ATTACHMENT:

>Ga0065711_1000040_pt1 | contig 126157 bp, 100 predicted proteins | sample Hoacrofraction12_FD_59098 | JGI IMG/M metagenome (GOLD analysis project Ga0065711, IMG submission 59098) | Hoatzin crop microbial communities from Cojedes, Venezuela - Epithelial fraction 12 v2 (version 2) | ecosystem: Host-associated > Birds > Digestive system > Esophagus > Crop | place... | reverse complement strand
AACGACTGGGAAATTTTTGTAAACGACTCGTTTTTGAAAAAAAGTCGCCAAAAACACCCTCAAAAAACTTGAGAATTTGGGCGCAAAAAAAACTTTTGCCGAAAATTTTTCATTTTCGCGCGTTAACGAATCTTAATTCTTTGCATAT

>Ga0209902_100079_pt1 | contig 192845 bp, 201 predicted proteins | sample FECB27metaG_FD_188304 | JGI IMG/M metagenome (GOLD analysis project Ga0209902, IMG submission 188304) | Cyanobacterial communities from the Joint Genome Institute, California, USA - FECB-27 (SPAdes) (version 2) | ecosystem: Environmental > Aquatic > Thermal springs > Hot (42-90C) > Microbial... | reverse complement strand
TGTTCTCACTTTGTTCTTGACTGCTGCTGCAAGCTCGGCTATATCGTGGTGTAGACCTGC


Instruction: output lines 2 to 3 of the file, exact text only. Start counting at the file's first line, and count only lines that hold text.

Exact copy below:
AACGACTGGGAAATTTTTGTAAACGACTCGTTTTTGAAAAAAAGTCGCCAAAAACACCCTCAAAAAACTTGAGAATTTGGGCGCAAAAAAAACTTTTGCCGAAAATTTTTCATTTTCGCGCGTTAACGAATCTTAATTCTTTGCATAT

>Ga0209902_100079_pt1 | contig 192845 bp, 201 predicted proteins | sample FECB27metaG_FD_188304 | JGI IMG/M metagenome (GOLD analysis project Ga0209902, IMG submission 188304) | Cyanobacterial communities from the Joint Genome Institute, California, USA - FECB-27 (SPAdes) (version 2) | ecosystem: Environmental > Aquatic > Thermal springs > Hot (42-90C) > Microbial... | reverse complement strand